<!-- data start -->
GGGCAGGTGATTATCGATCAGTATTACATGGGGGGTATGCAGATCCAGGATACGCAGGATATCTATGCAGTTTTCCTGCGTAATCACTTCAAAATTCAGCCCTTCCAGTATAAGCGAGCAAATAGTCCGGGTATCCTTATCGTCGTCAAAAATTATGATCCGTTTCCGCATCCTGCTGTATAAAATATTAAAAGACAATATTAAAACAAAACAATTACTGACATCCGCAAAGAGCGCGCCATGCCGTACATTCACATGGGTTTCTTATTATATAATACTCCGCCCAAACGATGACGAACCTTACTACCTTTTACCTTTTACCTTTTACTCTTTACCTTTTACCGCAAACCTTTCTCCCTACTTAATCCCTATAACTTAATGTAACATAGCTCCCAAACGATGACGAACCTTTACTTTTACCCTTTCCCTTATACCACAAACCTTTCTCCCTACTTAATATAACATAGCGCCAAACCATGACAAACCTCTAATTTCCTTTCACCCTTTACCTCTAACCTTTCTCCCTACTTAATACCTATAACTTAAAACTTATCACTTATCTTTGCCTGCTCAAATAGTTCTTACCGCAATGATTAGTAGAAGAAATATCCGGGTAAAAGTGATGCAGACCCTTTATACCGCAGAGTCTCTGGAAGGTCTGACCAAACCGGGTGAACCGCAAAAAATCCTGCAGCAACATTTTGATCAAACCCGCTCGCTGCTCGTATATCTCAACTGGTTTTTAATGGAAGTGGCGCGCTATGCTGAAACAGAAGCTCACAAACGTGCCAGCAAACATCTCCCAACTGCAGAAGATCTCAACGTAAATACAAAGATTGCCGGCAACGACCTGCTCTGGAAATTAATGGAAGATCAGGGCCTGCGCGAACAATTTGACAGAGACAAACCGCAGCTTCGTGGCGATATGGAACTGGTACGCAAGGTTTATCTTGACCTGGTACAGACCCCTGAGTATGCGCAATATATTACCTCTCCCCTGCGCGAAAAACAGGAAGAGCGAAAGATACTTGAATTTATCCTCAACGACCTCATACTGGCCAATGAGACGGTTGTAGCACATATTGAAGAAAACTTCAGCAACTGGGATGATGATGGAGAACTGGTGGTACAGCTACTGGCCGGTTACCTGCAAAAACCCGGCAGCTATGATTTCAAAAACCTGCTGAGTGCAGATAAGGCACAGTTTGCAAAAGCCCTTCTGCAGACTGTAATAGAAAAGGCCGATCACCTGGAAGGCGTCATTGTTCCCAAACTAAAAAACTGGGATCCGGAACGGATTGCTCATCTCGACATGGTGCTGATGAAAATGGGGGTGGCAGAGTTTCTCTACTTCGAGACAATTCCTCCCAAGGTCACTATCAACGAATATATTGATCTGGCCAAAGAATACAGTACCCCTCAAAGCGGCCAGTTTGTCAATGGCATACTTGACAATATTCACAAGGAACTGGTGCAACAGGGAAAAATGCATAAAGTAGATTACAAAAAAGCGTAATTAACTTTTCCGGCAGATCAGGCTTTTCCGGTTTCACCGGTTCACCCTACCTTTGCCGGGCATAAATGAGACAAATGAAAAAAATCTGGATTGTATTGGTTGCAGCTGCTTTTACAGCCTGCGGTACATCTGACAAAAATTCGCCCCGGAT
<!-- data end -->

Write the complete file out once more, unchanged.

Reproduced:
GGGCAGGTGATTATCGATCAGTATTACATGGGGGGTATGCAGATCCAGGATACGCAGGATATCTATGCAGTTTTCCTGCGTAATCACTTCAAAATTCAGCCCTTCCAGTATAAGCGAGCAAATAGTCCGGGTATCCTTATCGTCGTCAAAAATTATGATCCGTTTCCGCATCCTGCTGTATAAAATATTAAAAGACAATATTAAAACAAAACAATTACTGACATCCGCAAAGAGCGCGCCATGCCGTACATTCACATGGGTTTCTTATTATATAATACTCCGCCCAAACGATGACGAACCTTACTACCTTTTACCTTTTACCTTTTACTCTTTACCTTTTACCGCAAACCTTTCTCCCTACTTAATCCCTATAACTTAATGTAACATAGCTCCCAAACGATGACGAACCTTTACTTTTACCCTTTCCCTTATACCACAAACCTTTCTCCCTACTTAATATAACATAGCGCCAAACCATGACAAACCTCTAATTTCCTTTCACCCTTTACCTCTAACCTTTCTCCCTACTTAATACCTATAACTTAAAACTTATCACTTATCTTTGCCTGCTCAAATAGTTCTTACCGCAATGATTAGTAGAAGAAATATCCGGGTAAAAGTGATGCAGACCCTTTATACCGCAGAGTCTCTGGAAGGTCTGACCAAACCGGGTGAACCGCAAAAAATCCTGCAGCAACATTTTGATCAAACCCGCTCGCTGCTCGTATATCTCAACTGGTTTTTAATGGAAGTGGCGCGCTATGCTGAAACAGAAGCTCACAAACGTGCCAGCAAACATCTCCCAACTGCAGAAGATCTCAACGTAAATACAAAGATTGCCGGCAACGACCTGCTCTGGAAATTAATGGAAGATCAGGGCCTGCGCGAACAATTTGACAGAGACAAACCGCAGCTTCGTGGCGATATGGAACTGGTACGCAAGGTTTATCTTGACCTGGTACAGACCCCTGAGTATGCGCAATATATTACCTCTCCCCTGCGCGAAAAACAGGAAGAGCGAAAGATACTTGAATTTATCCTCAACGACCTCATACTGGCCAATGAGACGGTTGTAGCACATATTGAAGAAAACTTCAGCAACTGGGATGATGATGGAGAACTGGTGGTACAGCTACTGGCCGGTTACCTGCAAAAACCCGGCAGCTATGATTTCAAAAACCTGCTGAGTGCAGATAAGGCACAGTTTGCAAAAGCCCTTCTGCAGACTGTAATAGAAAAGGCCGATCACCTGGAAGGCGTCATTGTTCCCAAACTAAAAAACTGGGATCCGGAACGGATTGCTCATCTCGACATGGTGCTGATGAAAATGGGGGTGGCAGAGTTTCTCTACTTCGAGACAATTCCTCCCAAGGTCACTATCAACGAATATATTGATCTGGCCAAAGAATACAGTACCCCTCAAAGCGGCCAGTTTGTCAATGGCATACTTGACAATATTCACAAGGAACTGGTGCAACAGGGAAAAATGCATAAAGTAGATTACAAAAAAGCGTAATTAACTTTTCCGGCAGATCAGGCTTTTCCGGTTTCACCGGTTCACCCTACCTTTGCCGGGCATAAATGAGACAAATGAAAAAAATCTGGATTGTATTGGTTGCAGCTGCTTTTACAGCCTGCGGTACATCTGACAAAAATTCGCCCCGGAT